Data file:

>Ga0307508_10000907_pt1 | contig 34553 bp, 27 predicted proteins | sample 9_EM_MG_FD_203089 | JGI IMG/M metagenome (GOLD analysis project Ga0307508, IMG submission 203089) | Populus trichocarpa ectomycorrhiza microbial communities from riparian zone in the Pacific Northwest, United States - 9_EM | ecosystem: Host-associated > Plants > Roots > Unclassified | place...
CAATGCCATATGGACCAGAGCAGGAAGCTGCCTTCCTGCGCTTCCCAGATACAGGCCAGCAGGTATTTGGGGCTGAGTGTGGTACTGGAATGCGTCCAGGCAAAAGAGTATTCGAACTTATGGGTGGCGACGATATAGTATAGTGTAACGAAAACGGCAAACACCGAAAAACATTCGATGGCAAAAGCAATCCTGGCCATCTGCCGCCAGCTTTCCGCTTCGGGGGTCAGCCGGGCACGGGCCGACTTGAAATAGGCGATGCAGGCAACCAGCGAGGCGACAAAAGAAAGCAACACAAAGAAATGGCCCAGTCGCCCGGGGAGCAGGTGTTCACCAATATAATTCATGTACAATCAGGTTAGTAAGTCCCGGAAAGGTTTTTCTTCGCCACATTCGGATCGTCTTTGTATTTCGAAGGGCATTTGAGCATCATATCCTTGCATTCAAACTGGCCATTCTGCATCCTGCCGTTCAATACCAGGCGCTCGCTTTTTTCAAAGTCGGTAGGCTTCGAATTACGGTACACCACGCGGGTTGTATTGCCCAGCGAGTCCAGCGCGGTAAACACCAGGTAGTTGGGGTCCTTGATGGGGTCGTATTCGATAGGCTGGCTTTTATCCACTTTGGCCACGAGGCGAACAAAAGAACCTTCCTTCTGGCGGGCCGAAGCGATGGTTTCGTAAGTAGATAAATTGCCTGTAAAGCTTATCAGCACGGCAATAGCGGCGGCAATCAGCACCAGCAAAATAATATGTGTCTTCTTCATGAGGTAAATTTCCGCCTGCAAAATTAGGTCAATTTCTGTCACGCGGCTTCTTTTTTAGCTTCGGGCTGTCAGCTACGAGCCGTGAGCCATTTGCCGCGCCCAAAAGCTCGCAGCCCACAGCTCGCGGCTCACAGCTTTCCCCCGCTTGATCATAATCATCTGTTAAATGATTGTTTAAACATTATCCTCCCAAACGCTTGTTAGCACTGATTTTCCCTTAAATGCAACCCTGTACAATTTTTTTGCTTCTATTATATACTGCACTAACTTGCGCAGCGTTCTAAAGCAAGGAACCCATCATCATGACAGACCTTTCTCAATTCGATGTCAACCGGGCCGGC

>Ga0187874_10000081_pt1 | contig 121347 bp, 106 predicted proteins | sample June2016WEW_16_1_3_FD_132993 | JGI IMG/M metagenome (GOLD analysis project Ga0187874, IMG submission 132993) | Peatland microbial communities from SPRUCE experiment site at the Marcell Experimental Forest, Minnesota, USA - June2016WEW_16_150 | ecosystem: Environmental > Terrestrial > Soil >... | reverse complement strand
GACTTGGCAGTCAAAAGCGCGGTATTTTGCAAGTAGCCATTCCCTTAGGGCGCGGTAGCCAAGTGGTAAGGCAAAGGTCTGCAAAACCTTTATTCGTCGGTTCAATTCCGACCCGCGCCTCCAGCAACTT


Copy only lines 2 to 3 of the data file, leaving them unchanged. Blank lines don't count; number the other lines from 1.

CAATGCCATATGGACCAGAGCAGGAAGCTGCCTTCCTGCGCTTCCCAGATACAGGCCAGCAGGTATTTGGGGCTGAGTGTGGTACTGGAATGCGTCCAGGCAAAAGAGTATTCGAACTTATGGGTGGCGACGATATAGTATAGTGTAACGAAAACGGCAAACACCGAAAAACATTCGATGGCAAAAGCAATCCTGGCCATCTGCCGCCAGCTTTCCGCTTCGGGGGTCAGCCGGGCACGGGCCGACTTGAAATAGGCGATGCAGGCAACCAGCGAGGCGACAAAAGAAAGCAACACAAAGAAATGGCCCAGTCGCCCGGGGAGCAGGTGTTCACCAATATAATTCATGTACAATCAGGTTAGTAAGTCCCGGAAAGGTTTTTCTTCGCCACATTCGGATCGTCTTTGTATTTCGAAGGGCATTTGAGCATCATATCCTTGCATTCAAACTGGCCATTCTGCATCCTGCCGTTCAATACCAGGCGCTCGCTTTTTTCAAAGTCGGTAGGCTTCGAATTACGGTACACCACGCGGGTTGTATTGCCCAGCGAGTCCAGCGCGGTAAACACCAGGTAGTTGGGGTCCTTGATGGGGTCGTATTCGATAGGCTGGCTTTTATCCACTTTGGCCACGAGGCGAACAAAAGAACCTTCCTTCTGGCGGGCCGAAGCGATGGTTTCGTAAGTAGATAAATTGCCTGTAAAGCTTATCAGCACGGCAATAGCGGCGGCAATCAGCACCAGCAAAATAATATGTGTCTTCTTCATGAGGTAAATTTCCGCCTGCAAAATTAGGTCAATTTCTGTCACGCGGCTTCTTTTTTAGCTTCGGGCTGTCAGCTACGAGCCGTGAGCCATTTGCCGCGCCCAAAAGCTCGCAGCCCACAGCTCGCGGCTCACAGCTTTCCCCCGCTTGATCATAATCATCTGTTAAATGATTGTTTAAACATTATCCTCCCAAACGCTTGTTAGCACTGATTTTCCCTTAAATGCAACCCTGTACAATTTTTTTGCTTCTATTATATACTGCACTAACTTGCGCAGCGTTCTAAAGCAAGGAACCCATCATCATGACAGACCTTTCTCAATTCGATGTCAACCGGGCCGGC

>Ga0187874_10000081_pt1 | contig 121347 bp, 106 predicted proteins | sample June2016WEW_16_1_3_FD_132993 | JGI IMG/M metagenome (GOLD analysis project Ga0187874, IMG submission 132993) | Peatland microbial communities from SPRUCE experiment site at the Marcell Experimental Forest, Minnesota, USA - June2016WEW_16_150 | ecosystem: Environmental > Terrestrial > Soil >... | reverse complement strand